Hematomas are a collection of blood, usually partially clotted, that tends to result from the breakage of a vein or blood vessel. Simple ones, often called bruises, can be the result of minor trauma. When a medical professional refers to hematomas, however, they are typically referring to ones caused by a major traumatic injury or from surgery.
During surgery, damage to surrounding blood vessels can cause hematomas to form, which tends to slow down healing. In some cases, exceptionally large ones may need to be drained so that surgery sites are not impacted by the collection of partially clotted blood.
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There are several severe types that can cause problems or complicate healing:
- Epidural hematomas are usually related to head trauma and cause blood to pool between the skull and the exterior layer of the brain, the dura. They can create pressure on the brain, resulting in loss of brain function. Blood may need to be removed surgically to reduce pressure.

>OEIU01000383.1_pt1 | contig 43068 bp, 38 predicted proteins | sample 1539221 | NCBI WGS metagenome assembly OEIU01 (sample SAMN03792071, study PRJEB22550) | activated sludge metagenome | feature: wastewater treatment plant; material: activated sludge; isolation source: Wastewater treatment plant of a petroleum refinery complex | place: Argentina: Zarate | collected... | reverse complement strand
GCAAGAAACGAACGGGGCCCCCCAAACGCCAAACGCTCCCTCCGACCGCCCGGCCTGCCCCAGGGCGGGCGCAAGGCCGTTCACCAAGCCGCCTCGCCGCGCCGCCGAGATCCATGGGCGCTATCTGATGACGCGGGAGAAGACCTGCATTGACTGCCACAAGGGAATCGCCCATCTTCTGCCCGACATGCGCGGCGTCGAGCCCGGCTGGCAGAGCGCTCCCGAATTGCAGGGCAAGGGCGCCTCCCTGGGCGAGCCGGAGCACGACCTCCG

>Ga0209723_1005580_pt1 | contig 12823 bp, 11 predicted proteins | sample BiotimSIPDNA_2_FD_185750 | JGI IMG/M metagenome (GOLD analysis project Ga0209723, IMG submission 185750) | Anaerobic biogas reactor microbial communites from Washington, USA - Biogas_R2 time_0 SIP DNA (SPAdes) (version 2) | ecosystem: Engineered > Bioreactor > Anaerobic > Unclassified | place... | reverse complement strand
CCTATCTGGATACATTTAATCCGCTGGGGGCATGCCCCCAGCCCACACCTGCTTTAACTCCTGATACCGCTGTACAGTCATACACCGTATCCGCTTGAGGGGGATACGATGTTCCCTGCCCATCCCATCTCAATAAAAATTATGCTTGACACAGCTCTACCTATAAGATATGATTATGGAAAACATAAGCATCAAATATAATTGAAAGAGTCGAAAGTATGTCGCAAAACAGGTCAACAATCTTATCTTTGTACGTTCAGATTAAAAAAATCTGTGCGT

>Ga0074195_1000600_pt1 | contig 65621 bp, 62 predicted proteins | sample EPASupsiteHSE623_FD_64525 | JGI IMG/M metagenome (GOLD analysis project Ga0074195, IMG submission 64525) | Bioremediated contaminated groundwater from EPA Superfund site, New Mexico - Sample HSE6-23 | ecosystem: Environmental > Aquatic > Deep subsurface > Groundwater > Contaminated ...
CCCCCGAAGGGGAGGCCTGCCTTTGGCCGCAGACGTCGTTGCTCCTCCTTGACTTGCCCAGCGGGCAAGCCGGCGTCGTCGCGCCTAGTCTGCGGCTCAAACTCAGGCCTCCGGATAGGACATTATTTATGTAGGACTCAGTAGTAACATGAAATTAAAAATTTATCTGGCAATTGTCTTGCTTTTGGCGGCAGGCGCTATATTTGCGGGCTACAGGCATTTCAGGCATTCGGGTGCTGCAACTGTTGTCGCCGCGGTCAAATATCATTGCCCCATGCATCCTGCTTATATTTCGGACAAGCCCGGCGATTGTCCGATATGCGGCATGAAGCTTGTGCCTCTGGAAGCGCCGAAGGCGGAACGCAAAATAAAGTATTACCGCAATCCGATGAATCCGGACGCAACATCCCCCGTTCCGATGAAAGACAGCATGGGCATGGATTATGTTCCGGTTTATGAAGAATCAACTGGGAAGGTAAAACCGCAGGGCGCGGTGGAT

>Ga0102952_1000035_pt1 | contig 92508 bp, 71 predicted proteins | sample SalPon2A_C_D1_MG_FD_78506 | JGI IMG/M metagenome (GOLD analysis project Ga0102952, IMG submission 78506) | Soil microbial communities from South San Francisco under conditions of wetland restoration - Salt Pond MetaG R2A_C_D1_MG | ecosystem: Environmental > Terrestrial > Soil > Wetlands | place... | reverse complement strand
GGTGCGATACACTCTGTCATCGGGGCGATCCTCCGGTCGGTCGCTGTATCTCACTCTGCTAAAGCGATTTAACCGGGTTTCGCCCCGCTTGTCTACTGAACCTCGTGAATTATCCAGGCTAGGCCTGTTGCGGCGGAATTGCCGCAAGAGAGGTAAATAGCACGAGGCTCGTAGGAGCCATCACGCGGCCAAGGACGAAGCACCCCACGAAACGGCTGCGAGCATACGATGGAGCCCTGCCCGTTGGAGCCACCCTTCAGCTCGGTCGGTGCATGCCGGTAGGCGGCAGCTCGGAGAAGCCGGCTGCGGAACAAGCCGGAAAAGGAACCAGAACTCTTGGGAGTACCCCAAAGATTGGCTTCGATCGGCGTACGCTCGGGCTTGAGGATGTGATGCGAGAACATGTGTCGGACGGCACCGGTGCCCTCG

- Subdural hematomas occur between the brain’s dura and the middle layer of the brain, called the arachnoid layer. Frequently, they are caused by trauma to the brain that has resulted in loss of consciousness, seizures or concussions. This type is difficult to remove. Larger ones may cause significant loss of brain function and may not be removable, while smaller ones may be surgically removed with generally good recovery rates.
- Subarachnoid hematomas are often caused by stroke, aneurysm, or extremely significant head injury. These are the most severe type, because of their location in the brain. They form between the arachnoid layer of the brain and the pia mater, which stretches into the cerebral cortex. This type can cause death without immediate surgical intervention.
A hematoma can occur in soft tissues at surgical sites. Usually, keeping the stitches of surgical wounds slightly open can relieve pressure and allow any interior bleeding to be absorbed by bandages.